One of Google’s now extinct products Google Buzz was tested with 20,000 users before being launched and yet when it reached the mass market, user feedback was so negative about one of the features that Google was forced to remove it despite having been very successful with test subjects.
How could that happen with feedback from such a large group of users before the launch? Because the users on which the feature was tested were internal developers working on the products and not from users outside of the company.
Much like Google’s story, many clients often believe they already know who their users are. With a little bit of research most of the clients are surprised when they discover that their users are actually different from what they expected.
After the initial shock, clients are often pleased to be able to focus their efforts in communicating with the right audience. Other than the obvious benefits of the project to be developed, this information can help both the company and marketing department with their strategy.
MYTH 6: Usability testing is expensive.
Jacob Nielsen advises us that testing with as little as 5 users is enough, as long as you test often. Steve Krug claims even as little as 3-4 users is sufficient to find the biggest usability issues.
Seeing users interact with the solution, observing their body language and listening to their feedback is invaluable to the development of any solution. Quantitative data, although useful doesn’t tell us everything and often measures what is available and more importantly, why someone does something. With usability tests we can understand what is lacking and what the user feels is missing.
Users are easier to recruit than we’ve been led to believe. Sometimes a simple coffee or a gift voucher is more than enough to recruit users. If we look at the suggested amount of test subject, you could setup a testing session for as little as 250$. And with the software options that exist today such as Morae, Lookback or User Testing, the user doesn't even need to be physically in your offices. They can remain in their own context and might even give you a better idea of how they interact with solutions.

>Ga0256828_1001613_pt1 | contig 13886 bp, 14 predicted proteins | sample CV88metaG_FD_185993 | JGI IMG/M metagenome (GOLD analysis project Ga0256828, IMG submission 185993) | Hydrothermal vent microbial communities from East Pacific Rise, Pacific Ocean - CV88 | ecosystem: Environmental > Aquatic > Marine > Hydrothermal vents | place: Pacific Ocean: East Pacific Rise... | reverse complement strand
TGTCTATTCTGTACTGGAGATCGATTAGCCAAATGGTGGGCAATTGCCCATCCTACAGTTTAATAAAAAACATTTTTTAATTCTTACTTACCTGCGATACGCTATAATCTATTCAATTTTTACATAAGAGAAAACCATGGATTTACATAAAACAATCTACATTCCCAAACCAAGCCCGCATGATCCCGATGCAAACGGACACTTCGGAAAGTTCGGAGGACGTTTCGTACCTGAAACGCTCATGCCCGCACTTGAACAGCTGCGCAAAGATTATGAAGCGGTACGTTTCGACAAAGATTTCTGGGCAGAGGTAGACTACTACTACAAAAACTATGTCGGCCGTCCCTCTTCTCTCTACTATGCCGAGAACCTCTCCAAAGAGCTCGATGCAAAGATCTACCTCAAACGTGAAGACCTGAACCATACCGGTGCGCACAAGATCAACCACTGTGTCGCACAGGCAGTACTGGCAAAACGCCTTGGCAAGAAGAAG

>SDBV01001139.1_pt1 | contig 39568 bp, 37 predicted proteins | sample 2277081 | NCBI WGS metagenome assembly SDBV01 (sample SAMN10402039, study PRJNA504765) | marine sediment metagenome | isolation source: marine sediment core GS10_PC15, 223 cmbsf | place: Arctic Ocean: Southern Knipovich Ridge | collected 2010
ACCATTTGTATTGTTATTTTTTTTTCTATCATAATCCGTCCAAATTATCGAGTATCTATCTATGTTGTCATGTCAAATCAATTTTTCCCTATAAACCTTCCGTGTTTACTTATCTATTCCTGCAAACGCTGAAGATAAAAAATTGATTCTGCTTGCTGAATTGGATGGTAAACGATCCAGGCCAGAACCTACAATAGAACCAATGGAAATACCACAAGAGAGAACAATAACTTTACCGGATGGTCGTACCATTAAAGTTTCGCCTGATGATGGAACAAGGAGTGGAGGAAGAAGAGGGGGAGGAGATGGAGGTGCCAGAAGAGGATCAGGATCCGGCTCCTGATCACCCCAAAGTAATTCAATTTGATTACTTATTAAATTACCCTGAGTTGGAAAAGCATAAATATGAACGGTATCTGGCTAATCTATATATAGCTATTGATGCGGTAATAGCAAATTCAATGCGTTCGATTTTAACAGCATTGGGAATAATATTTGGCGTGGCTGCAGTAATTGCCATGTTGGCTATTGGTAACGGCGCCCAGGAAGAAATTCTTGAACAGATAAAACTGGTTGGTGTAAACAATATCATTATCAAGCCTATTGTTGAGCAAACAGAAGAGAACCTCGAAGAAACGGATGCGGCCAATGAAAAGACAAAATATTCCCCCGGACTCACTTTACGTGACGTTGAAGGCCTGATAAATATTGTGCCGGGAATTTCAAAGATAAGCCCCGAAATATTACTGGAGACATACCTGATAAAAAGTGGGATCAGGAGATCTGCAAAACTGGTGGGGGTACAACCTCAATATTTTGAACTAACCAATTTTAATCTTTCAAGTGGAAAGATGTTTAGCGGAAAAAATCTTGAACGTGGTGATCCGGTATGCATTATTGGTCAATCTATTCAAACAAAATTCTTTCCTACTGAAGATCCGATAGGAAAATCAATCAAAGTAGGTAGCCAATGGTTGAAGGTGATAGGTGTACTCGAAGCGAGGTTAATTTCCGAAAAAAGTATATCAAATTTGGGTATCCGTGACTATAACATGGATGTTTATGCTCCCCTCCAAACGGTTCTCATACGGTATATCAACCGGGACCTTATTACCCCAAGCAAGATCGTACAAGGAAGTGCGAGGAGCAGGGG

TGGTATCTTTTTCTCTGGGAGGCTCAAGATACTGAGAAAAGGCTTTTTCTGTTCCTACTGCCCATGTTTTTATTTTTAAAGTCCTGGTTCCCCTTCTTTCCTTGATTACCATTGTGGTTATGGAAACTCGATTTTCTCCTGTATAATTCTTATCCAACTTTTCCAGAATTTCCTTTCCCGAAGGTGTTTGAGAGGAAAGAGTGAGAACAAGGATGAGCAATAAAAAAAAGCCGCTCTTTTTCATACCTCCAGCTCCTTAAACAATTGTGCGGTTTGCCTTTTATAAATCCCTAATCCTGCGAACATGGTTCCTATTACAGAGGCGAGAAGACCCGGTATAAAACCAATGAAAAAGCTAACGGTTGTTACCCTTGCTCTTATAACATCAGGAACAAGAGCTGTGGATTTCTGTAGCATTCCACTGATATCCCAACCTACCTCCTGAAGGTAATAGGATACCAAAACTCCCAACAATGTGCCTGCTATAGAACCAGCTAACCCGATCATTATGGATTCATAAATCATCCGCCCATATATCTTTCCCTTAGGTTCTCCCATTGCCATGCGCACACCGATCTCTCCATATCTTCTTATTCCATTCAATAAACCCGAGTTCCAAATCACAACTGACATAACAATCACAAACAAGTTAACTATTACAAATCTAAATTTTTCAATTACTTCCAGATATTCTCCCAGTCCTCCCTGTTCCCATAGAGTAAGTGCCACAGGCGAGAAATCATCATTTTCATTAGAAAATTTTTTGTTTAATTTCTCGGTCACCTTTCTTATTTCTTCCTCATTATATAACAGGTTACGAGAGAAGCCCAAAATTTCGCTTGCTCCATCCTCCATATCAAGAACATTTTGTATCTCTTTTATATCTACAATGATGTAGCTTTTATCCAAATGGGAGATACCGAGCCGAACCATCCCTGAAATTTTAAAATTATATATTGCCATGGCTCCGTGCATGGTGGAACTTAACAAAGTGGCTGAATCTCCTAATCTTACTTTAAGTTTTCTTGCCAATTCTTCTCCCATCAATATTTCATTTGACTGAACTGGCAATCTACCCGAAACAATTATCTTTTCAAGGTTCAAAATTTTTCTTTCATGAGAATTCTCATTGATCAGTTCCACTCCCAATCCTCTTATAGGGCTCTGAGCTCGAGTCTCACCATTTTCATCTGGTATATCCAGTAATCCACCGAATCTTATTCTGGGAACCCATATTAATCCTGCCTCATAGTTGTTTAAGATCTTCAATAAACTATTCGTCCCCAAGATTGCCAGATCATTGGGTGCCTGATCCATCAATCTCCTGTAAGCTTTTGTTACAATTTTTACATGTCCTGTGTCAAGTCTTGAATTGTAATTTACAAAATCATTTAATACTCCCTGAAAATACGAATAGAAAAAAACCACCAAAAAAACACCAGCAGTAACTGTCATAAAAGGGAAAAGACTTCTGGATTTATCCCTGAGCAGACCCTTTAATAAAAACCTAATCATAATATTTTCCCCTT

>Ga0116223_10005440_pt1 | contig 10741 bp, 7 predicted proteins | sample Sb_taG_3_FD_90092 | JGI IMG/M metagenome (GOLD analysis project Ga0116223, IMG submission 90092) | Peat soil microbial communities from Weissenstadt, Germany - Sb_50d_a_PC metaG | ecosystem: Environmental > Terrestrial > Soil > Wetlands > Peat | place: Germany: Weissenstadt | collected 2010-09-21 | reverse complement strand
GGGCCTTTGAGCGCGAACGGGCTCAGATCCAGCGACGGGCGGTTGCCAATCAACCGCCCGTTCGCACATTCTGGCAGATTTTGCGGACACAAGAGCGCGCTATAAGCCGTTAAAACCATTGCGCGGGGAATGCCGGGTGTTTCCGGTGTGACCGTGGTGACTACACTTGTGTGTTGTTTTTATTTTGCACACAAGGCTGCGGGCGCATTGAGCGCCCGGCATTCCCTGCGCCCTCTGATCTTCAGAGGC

However you decide to perform Usability Tests, be sure to implement them. The insights obtained during these tests are endless.
At the end of the day, the cost of not designing for the user far outweighs the cost of conducting usability tests or applying UX principles and processes.
A recent study conducted by Forrester and Invisionapp concluded that every $1 dollar invested in user experience yields a return of $100. If we look at that figure alone, the possibilities are incredible.
In part 2 of the series I will look at how to start designing for the user and making them an integral part of your process.
Thanks to Elizabeth Chesters for helping me organize my ideas on this article.
- 10 Most Common Misconceptions About User Experience Design
- Iterative User Interface Design
- Why Software Fails
- You are not your user. No matter how good you think you are.
- Why You Only Need to Test with 5 Users
- Don't Make Me Think! A Common Sense Approach to Web Usability
- The business impact of InVision